The special case you mention fits into this scheme (assuming $$p$$ is finite for simplicity). One can use a suitable space of step functions as $$E_0$$ and the measurable functions as $$E_\infty$$ (in this case allowing the latter to be a non locally convex tvs).

• Could you add a reference or an argument for the fact that the dual space of the intersection is the linear hull of the dual spaces? Right now, I can't see why this is the case. Apr 8, 2020 at 12:21
• Thanks for your contribution. However, I am not sure if the special case fits into the scheme you have described. The intersection of the two Lebesgue spaces is w.r.t. two $\sigma$-finite measures and not w.r.t. the exponents. Apr 8, 2020 at 12:59
• @JochenGlueck It is helpful to consider the diagonal map which, for two spaces, is $Delta: X\cap Y \to X\times Y$, $x\mapsto (x,x)$. You certainly know the dual of $X\times Y$ and you can calculate the transposed of the diagonal map. The case described by user131781 is particularly nice because then the Image of $\Delta$ equals the kernel of the difference map $d: X\times Y \to E_\infty$, $(x,y)\mapsto x-y$, i.e, you have a short exact sequence $0\to X\cap Y \to X\times Y \to Image(d)\to 0$. Apr 8, 2020 at 20:27
• @JochenWengenroth: That's a nice argument! Thank you very much. Apr 9, 2020 at 0:15

$$\DeclareMathOperator\span{span}$$Let $$M$$ be a set of finite measures on $$(X,\mathcal{A})$$ and consider $$L_p(X,\mathcal{A},M) := \left(\bigcap_{\mu \in M} \mathcal{L}_p(X,\mathcal{A},\mu) \right) \, / \, [M]$$ for some $$p\in\mathopen]1,\infty\mathclose[.$$ Let $$q\in\mathopen]1,\infty\mathclose[$$ such that $$1/p + 1/q = 1$$. Then, the dual space of $$(L_p(X,\mathcal{A},M),\tau(\|\cdot\|_{\mu,p} : \mu \in M))$$ is given by $$L_p(X,\mathcal{A},M)^* = \span \left( \bigcup_{\mu\in M} \bigl\{ (\cdot,g)_\mu|_{L_p(X,\mathcal{A},M)} : g \in \mathcal{L}_q(X,\mathcal{A},\mu)\, / \, [M]\bigr\} \right).$$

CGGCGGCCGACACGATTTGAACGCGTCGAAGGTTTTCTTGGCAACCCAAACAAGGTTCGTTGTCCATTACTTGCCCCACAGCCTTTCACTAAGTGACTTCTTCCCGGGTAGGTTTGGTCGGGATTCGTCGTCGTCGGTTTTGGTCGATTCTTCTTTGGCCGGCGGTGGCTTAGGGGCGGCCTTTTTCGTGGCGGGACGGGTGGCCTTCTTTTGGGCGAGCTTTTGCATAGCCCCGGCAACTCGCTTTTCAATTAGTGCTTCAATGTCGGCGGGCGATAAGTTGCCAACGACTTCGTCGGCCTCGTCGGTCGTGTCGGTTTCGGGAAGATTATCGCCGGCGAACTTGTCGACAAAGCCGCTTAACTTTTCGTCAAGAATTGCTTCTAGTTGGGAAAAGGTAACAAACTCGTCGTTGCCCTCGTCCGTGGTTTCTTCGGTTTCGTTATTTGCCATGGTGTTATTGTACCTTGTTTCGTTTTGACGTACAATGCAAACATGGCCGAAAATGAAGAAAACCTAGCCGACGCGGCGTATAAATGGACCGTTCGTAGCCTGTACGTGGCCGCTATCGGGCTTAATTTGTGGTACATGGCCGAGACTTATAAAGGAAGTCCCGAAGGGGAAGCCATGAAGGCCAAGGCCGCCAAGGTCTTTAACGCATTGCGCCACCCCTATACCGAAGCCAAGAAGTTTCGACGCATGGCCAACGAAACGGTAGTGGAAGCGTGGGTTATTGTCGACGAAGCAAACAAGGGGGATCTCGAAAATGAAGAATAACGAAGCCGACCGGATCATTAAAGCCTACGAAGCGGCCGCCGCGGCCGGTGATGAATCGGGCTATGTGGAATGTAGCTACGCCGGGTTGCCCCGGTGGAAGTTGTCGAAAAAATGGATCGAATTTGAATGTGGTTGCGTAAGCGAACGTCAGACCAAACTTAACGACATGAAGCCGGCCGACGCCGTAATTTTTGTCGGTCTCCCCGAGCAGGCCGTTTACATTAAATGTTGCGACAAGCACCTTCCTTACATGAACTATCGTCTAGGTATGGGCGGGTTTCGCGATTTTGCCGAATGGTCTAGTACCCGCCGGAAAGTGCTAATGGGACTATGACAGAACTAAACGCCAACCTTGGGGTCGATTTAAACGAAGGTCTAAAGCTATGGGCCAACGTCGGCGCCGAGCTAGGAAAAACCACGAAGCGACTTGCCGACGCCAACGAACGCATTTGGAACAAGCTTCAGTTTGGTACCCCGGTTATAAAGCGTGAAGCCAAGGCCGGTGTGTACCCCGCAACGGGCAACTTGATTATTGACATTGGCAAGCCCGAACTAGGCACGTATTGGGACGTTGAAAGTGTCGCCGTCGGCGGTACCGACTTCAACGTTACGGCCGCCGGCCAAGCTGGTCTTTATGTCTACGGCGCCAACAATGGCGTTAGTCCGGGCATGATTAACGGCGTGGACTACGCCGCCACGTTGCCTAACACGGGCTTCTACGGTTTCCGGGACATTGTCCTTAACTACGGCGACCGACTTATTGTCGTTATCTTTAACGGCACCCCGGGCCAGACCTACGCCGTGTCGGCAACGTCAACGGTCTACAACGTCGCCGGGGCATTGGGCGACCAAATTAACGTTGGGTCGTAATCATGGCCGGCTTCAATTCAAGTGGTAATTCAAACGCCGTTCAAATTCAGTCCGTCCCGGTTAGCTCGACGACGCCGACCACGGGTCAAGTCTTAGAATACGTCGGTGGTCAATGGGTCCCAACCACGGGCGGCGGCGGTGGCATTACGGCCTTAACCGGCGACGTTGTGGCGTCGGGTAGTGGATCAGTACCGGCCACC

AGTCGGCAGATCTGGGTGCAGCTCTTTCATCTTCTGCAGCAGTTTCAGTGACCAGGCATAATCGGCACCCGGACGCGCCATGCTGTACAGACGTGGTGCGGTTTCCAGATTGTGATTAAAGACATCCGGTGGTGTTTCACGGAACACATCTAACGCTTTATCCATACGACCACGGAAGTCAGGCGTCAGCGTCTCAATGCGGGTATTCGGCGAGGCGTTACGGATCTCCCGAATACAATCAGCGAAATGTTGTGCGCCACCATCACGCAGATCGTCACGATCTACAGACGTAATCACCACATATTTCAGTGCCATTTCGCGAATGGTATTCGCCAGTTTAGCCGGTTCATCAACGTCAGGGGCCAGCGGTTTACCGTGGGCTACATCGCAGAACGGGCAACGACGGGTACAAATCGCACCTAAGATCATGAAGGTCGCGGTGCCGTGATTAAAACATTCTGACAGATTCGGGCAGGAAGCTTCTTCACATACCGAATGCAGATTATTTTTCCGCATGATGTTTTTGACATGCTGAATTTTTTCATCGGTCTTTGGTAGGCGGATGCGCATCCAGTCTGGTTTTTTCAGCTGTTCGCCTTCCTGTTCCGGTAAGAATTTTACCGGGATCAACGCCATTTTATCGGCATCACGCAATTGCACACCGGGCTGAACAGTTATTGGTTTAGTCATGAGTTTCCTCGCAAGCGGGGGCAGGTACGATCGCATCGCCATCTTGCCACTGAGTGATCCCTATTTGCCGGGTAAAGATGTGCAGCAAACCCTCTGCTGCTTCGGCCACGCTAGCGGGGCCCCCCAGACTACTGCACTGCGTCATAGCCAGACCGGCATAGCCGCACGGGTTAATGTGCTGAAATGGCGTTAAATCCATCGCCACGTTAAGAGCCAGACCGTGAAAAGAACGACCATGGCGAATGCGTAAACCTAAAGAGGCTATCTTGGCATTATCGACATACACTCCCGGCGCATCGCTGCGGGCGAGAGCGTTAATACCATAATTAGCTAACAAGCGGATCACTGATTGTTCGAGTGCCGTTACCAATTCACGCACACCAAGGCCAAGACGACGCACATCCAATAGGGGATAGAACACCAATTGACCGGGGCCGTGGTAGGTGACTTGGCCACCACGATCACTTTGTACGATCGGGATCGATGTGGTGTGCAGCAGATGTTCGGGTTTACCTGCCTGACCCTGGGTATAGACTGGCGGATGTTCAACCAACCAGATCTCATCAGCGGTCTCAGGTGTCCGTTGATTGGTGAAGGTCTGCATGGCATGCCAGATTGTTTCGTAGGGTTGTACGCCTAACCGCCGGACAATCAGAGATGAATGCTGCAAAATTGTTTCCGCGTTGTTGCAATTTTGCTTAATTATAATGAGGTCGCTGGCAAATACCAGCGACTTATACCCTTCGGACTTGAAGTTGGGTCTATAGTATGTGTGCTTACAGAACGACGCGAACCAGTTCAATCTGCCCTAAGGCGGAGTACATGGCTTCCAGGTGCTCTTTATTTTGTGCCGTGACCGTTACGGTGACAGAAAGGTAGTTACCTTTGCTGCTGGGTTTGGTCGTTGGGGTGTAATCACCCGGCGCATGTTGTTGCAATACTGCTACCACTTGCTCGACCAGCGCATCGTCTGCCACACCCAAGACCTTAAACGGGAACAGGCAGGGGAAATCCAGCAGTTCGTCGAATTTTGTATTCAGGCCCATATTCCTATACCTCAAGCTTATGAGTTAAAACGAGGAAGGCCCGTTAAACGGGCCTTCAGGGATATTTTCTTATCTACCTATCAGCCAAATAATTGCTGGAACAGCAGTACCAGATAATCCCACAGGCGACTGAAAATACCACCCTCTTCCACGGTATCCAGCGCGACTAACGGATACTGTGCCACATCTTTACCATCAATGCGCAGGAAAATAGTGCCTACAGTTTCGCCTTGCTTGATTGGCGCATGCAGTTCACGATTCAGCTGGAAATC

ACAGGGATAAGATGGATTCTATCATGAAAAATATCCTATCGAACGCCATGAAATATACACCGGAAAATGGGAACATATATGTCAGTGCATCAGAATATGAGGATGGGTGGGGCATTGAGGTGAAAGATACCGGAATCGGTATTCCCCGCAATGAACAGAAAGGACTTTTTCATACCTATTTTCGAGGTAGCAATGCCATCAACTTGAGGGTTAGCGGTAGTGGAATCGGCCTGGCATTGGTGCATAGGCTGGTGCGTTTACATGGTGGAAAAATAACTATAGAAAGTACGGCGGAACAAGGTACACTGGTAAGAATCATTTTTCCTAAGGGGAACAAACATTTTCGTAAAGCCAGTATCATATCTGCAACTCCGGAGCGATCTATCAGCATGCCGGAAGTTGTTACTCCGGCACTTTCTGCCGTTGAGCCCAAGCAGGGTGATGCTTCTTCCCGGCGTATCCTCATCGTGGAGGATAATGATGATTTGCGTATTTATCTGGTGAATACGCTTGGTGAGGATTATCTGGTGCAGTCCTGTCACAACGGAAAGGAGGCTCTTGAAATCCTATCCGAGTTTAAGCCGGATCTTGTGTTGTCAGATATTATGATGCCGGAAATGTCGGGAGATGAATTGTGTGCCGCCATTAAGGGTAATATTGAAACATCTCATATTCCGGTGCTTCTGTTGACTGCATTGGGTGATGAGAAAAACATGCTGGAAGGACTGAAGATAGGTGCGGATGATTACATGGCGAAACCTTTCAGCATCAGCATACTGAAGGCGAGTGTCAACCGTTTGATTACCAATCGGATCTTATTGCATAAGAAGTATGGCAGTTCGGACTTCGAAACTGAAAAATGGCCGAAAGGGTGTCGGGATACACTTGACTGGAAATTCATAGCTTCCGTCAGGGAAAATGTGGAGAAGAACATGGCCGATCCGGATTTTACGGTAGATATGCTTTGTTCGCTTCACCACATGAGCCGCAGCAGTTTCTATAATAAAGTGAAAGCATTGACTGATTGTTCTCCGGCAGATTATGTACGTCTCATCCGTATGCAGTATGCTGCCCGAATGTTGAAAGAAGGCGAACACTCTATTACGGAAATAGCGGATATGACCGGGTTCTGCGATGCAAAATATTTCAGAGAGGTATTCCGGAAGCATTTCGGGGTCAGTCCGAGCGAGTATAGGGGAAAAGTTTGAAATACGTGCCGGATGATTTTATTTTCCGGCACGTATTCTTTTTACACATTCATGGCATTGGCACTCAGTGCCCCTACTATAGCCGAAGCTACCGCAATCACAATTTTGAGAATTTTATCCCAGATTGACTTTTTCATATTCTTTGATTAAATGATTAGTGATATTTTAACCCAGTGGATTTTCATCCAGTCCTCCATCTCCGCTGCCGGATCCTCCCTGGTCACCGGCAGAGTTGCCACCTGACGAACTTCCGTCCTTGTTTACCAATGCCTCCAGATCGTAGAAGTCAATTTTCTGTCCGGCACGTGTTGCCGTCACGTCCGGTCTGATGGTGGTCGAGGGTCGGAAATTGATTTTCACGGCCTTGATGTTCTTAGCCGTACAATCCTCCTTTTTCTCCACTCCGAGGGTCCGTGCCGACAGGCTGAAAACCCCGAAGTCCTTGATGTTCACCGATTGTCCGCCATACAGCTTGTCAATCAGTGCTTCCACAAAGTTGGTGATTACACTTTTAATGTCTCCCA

Proof (similar to Satz II.2.4 in Werner (2018) "Funktionalanalysis", Springer-Verlag): Clearly, for each $$\mu \in M$$ and each $$g \in \mathcal{L}_q(X,\mathcal{A},\mu)$$ we have that $$(\cdot,g)_\mu|_{L_p(X,\mathcal{A},M)}$$ is a continuous linear function on $$L_p(X,\mathcal{A},M)$$.

Conversely, let $$f^* \in L_p(X,\mathcal{A},M)^*$$ and define $$\nu(A) := f^*(\mathbb{1}_A) \quad A \in\mathcal{A}.$$ Then, $$\nu$$ is a signed measure. Since $$f^*$$ is $$\tau(\|\cdot\|_{\mu,p} : \mu \in M)$$-continuous there are a finite set $$F \subset M$$ and a positive $$L > 0$$ such that $$|f^*(g)| \leq L \max \{ \|g\|_{\mu,p} : \mu \in F\}$$ for all $$g \in L_p(X,\mathcal{A},M),$$ which yields that $$\nu \ll \sum_{\mu \in F} \mu$$. According to the Radon–Nikodym theorem there is a density $$h$$ of $$\nu$$ w.r.t. the finite measure $$\sum_{\mu \in F} \mu$$, that is, $$f^*(g) = \int g h \, \mathrm{d} (\textstyle{\sum_{\mu \in F} \mu})$$ for all $$g \in L_{\infty}(\sum_{\mu \in F} \mu)$$. Then, one can show that $$h \in \mathcal{L}_{q}$$ (see for example proof of Satz VIII.2.3 in Werner (2018)) and $$f^* = \sum_{\mu \in F} (\cdot,h)_\mu|_{L_p(X,\mathcal{A},M)}$$ on $$L_p(X,\mathcal{A},M)$$ since $$L_{\infty}(\sum_{\mu \in F} \mu)$$ is dense in $$L_{p}(\sum_{\mu \in F} \mu)$$.